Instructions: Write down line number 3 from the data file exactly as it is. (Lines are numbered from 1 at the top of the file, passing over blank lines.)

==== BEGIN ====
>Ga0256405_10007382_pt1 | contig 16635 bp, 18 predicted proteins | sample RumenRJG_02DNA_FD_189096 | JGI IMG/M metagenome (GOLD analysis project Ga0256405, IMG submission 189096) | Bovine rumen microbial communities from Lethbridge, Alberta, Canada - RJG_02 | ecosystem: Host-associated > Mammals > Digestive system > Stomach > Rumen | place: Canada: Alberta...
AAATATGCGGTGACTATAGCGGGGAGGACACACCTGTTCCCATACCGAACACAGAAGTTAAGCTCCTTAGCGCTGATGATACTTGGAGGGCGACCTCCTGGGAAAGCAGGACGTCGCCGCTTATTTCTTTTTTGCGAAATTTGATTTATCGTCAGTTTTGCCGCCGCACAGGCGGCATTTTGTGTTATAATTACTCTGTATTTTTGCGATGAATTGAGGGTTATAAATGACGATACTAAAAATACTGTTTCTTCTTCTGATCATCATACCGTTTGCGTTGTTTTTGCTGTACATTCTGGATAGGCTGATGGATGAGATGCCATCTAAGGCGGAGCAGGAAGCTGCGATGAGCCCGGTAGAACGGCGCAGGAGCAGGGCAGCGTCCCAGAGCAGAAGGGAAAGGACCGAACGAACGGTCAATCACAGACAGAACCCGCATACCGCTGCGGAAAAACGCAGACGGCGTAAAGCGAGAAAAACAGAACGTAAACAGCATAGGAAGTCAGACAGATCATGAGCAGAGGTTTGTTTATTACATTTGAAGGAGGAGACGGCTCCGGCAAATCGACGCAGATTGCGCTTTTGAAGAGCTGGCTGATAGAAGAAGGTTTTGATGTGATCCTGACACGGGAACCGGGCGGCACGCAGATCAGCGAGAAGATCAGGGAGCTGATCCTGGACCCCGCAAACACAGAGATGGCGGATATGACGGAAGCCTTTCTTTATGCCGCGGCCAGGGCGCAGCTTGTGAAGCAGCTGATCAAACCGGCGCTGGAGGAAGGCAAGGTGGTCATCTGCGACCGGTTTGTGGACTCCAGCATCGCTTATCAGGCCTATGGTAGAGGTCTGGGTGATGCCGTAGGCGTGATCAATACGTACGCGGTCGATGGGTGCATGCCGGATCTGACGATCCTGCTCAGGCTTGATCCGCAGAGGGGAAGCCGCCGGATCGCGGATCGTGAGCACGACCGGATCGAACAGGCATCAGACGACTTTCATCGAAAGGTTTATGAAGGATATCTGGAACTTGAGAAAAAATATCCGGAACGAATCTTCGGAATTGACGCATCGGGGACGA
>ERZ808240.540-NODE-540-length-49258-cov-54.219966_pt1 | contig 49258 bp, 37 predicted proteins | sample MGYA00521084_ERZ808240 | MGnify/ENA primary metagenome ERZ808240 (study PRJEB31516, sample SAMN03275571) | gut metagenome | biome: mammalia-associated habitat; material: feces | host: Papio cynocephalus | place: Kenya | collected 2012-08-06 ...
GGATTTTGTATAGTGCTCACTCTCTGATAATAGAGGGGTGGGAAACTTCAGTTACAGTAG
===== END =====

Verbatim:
>ERZ808240.540-NODE-540-length-49258-cov-54.219966_pt1 | contig 49258 bp, 37 predicted proteins | sample MGYA00521084_ERZ808240 | MGnify/ENA primary metagenome ERZ808240 (study PRJEB31516, sample SAMN03275571) | gut metagenome | biome: mammalia-associated habitat; material: feces | host: Papio cynocephalus | place: Kenya | collected 2012-08-06 ...